After all the recent activity on the proposed jail, I decided to file a public records request to examine some of the communication between the jail planners and our elected officials to see what is being discussed away from the public eye.
One of the first things I found was from Sheriff Bill Elfo’s email box. The lead jail planner (Reid) had asked Elfo for, “one or two names of citizens/stakeholders who I can contact to discuss their desires and expectations regarding public involvement in the process.” The planner clarified that, “This will not be the definitive list of all stakeholders. It will hopefully represent a range of views so that a PIP designed around their thoughts and opinions will find acceptance with the broader public as we implement the Plan.”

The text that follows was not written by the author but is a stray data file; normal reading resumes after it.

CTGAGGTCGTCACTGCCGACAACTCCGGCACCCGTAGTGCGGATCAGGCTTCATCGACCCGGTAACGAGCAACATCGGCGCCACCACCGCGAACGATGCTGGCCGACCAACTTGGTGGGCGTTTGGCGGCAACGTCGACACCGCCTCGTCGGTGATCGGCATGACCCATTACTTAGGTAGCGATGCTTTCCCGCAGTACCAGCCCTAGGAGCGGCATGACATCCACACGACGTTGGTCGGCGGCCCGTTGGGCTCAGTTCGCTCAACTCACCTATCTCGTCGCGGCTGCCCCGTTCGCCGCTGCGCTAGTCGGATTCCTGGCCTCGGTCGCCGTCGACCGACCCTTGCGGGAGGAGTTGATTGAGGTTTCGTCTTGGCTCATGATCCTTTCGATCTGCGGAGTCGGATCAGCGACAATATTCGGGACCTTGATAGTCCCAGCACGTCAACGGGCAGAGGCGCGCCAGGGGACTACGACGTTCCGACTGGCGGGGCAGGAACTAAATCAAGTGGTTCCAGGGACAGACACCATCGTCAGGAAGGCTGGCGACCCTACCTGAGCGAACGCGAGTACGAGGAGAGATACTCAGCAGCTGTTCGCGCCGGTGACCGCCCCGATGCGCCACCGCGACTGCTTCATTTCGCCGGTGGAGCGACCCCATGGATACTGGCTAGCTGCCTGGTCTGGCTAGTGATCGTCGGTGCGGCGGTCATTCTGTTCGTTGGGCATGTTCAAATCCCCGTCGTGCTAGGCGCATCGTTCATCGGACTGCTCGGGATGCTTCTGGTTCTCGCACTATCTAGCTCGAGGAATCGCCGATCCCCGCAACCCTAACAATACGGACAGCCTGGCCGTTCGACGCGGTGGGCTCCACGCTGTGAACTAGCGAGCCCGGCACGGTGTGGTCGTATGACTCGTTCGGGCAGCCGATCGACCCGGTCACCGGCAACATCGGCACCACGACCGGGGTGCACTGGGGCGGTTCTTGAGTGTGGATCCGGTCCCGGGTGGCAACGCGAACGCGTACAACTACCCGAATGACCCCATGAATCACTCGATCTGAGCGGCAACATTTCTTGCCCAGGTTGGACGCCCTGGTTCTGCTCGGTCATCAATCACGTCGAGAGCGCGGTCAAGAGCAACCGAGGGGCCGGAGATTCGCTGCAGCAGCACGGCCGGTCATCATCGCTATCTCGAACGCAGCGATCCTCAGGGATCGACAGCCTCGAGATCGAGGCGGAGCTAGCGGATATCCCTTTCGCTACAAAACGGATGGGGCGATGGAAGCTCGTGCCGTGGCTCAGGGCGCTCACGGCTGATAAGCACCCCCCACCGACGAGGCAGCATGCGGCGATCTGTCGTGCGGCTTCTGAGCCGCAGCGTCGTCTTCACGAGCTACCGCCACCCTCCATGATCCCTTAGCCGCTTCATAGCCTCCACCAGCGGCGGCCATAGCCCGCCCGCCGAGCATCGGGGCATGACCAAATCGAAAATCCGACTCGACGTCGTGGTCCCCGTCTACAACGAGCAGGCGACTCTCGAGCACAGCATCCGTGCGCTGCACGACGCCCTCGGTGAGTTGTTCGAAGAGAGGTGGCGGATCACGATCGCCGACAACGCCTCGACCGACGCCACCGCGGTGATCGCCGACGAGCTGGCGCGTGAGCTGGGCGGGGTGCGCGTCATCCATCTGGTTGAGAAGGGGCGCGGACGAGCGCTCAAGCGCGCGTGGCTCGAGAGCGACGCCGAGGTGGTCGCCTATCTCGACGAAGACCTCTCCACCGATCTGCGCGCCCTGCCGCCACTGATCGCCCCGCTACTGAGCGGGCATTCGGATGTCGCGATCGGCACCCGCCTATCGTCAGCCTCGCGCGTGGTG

The request is a great idea. Naturally the jail planners want to talk to the community and get a sense of expectations for the public process. Think about all the outreach that goes into simply updating the library – the jail will have much w
Right off the top of my head, I could think of a whole list of stakeholders: the local neighborhood association, the Ferndale Chamber of Commerce, members of the Jail Planning Task Force, members of the Right Size Jail coalition, members of the “No Jail in Ferndale” group, the Whatcom branch of NAMI, the National Coalition of Community-Based Correctional and Community Re-Entry Service Organizations which is headquartered right here in Whatcom County. You could come up with plenty of stakeholders that would provide the planners with “a range of views.”
Naturally, the sheriff chose his former campaign chair Bruce Ayers (in his role as head of Elfo’s faux-community group, Public Safety Now) and the police chief of Ferndale, Michael Knapp.
This is not how you to build public support for perhaps the largest public works project in a decade. You would think after four years of secretive meetings, missing minutes and inflated proposals that the sheriff might welcome some outside perspective. But once again, the sheriff has missed another opportunity to bring the public into this process.